The interest in sustainable investing has increased substantially in recent years, and the majority of investors today incorporates environmental, social, and governance (ESG) criteria in the investment process. This has led to a vast increase in ESG data and the emergence of third-party ESG data providers dedicated to collecting, analyzing, and reporting ESG data to investors. However, there has been criticism against the quality of this ESG data, and the examples of objective and comparable data are scarce. We have therefore chosen to investigate the quality of ESG data more closely. We have narrowed down our focus to the part of ESG data related to human rights, and conducted a case study on Information and Communications Technology (ICT) companies’ mineral supply chains. We have evaluated how adverse human rights impacts associated with the extraction of minerals in Congo are captured by four ESG data providers: Arabesque, Bloomberg, Corporate Human Rights Benchmark (CHRB), and Thomson Reuters. Following our introduction, we begin by providing a contextual background. Chapter three describes how we have conducted our research, and presents primary data from ten interviews, as well as the secondary data from ESG data providers. Chapter four presents the theories that have guided us through our research, and chapter five deals with the results from our interviews. In chapter six, we discuss our findings. In our final chapter, we conclude that the chosen ESG data providers fail in capturing adverse human rights impacts in ICT companies’ mineral supply chains. We argue that the main causes of this are an overreliance on company reported data, which in accordance with impression management creates a risk for bias, as well as an overreliance on commitments or efforts metrics, which are not informative enough of ICT companies’ actual human rights impacts. We argue that ESG data providers could improve their data quality by utilizing more data sources, incorporating relevant principles and guidelines in their metrics, including data from credible organizations, encouraging companies to standardize their nonfinancial reporting, and utilizing more rules-based approaches.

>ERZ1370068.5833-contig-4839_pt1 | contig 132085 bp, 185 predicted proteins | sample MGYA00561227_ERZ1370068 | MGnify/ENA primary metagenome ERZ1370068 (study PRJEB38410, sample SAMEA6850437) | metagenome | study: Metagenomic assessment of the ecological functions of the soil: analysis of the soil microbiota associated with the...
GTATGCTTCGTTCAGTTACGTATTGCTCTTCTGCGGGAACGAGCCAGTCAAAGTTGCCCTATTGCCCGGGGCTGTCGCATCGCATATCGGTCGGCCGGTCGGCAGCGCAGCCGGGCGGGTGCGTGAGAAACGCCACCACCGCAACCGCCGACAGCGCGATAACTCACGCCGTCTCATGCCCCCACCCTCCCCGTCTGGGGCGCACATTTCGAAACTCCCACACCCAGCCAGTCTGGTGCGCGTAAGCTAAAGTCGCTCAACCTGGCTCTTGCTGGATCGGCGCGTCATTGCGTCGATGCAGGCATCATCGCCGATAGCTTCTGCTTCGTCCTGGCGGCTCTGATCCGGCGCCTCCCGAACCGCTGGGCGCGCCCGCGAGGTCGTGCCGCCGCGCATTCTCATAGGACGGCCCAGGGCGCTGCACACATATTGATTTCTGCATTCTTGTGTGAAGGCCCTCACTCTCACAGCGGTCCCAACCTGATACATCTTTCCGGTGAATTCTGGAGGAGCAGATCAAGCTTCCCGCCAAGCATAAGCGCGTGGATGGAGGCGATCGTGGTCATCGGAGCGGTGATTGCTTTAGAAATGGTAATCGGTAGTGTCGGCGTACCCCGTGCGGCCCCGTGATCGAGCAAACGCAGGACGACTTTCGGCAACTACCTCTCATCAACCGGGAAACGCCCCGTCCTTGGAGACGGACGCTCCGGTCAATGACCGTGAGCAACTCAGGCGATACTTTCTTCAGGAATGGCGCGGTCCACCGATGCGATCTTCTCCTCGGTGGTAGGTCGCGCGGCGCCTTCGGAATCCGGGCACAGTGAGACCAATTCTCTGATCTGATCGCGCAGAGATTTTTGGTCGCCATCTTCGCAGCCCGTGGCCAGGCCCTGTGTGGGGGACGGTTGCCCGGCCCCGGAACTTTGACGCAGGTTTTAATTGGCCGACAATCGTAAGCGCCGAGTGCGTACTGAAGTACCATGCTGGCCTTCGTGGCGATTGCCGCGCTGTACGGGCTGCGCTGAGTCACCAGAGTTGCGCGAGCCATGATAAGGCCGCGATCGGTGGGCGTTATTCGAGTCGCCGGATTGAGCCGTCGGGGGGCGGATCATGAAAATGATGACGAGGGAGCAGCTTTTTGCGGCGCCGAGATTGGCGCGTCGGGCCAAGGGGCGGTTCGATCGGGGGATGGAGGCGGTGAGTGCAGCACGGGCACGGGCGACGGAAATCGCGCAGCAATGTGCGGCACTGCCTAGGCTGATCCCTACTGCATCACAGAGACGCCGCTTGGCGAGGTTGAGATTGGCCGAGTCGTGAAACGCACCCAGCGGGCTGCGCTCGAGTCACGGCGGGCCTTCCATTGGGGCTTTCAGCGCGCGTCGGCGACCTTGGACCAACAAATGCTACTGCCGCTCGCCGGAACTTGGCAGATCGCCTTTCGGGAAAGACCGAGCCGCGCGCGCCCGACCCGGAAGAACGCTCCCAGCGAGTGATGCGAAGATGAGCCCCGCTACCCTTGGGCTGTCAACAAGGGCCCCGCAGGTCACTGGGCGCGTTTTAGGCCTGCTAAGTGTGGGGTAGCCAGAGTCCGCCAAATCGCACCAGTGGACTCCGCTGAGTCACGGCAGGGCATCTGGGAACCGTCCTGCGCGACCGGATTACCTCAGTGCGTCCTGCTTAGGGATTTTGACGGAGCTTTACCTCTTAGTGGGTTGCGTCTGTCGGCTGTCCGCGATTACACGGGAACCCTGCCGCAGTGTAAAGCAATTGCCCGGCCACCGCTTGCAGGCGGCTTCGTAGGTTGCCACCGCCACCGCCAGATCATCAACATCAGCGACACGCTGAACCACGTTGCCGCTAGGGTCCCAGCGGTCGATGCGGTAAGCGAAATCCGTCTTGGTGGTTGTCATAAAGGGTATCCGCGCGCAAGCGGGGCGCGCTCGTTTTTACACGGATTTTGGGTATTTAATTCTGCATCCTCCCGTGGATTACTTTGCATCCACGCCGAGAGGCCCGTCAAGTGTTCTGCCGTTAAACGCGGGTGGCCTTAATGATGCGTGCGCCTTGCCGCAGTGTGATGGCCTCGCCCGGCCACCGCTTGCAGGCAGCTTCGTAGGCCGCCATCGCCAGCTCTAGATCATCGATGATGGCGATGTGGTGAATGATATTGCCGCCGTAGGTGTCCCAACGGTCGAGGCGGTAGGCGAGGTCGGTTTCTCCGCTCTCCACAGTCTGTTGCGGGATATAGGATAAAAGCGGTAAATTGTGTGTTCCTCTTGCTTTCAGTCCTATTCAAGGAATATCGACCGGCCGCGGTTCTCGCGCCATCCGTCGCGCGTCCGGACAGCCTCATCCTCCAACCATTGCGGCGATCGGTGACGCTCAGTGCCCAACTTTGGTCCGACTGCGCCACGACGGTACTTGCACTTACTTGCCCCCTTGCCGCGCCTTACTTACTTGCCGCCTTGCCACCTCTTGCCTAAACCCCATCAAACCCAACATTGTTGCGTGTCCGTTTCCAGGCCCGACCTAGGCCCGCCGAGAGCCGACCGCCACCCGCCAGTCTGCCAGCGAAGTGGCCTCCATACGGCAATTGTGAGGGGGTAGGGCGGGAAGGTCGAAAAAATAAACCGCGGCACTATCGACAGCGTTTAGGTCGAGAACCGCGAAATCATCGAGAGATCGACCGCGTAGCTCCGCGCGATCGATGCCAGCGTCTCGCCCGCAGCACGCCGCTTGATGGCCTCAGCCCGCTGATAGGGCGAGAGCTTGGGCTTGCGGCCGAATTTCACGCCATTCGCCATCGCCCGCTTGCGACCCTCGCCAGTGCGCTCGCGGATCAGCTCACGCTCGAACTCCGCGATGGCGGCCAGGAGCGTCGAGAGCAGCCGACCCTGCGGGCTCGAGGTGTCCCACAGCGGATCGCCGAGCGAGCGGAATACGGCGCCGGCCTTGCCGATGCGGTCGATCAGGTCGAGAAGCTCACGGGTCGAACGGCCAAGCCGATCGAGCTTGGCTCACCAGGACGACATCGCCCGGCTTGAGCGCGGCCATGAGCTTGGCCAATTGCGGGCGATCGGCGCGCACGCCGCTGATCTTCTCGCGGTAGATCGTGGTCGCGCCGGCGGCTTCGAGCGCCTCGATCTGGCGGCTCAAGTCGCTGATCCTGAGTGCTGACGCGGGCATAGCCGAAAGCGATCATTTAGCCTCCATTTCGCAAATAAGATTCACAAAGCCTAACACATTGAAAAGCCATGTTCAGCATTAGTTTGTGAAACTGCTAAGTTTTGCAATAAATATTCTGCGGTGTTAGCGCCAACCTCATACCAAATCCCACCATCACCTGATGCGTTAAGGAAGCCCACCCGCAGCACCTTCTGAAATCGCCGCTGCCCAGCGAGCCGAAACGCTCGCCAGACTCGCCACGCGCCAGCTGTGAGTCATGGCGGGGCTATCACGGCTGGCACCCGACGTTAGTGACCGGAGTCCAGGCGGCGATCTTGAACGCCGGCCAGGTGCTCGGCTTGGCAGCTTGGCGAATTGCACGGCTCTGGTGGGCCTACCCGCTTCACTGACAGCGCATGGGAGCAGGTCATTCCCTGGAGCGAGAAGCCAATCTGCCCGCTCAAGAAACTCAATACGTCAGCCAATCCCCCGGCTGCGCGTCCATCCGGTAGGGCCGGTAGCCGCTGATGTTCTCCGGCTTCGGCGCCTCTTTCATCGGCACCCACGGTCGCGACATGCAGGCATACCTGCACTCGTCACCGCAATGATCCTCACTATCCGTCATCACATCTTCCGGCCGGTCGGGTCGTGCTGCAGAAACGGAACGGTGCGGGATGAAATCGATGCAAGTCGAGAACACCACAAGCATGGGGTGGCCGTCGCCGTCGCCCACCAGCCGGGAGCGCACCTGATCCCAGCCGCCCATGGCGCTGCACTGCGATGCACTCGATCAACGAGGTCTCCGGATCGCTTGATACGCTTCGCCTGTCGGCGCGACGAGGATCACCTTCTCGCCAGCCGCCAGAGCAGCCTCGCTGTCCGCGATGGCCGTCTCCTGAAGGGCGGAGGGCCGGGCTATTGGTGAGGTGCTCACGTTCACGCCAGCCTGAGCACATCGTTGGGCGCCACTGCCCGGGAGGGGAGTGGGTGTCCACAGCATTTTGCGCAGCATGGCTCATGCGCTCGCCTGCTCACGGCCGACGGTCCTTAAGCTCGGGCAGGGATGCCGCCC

|Educations||MSc in Accounting, Strategy and Control, (Graduate Programme) Final ThesisMSc in International Business, (Graduate Programme) Final Thesis|
|Number of pages||137|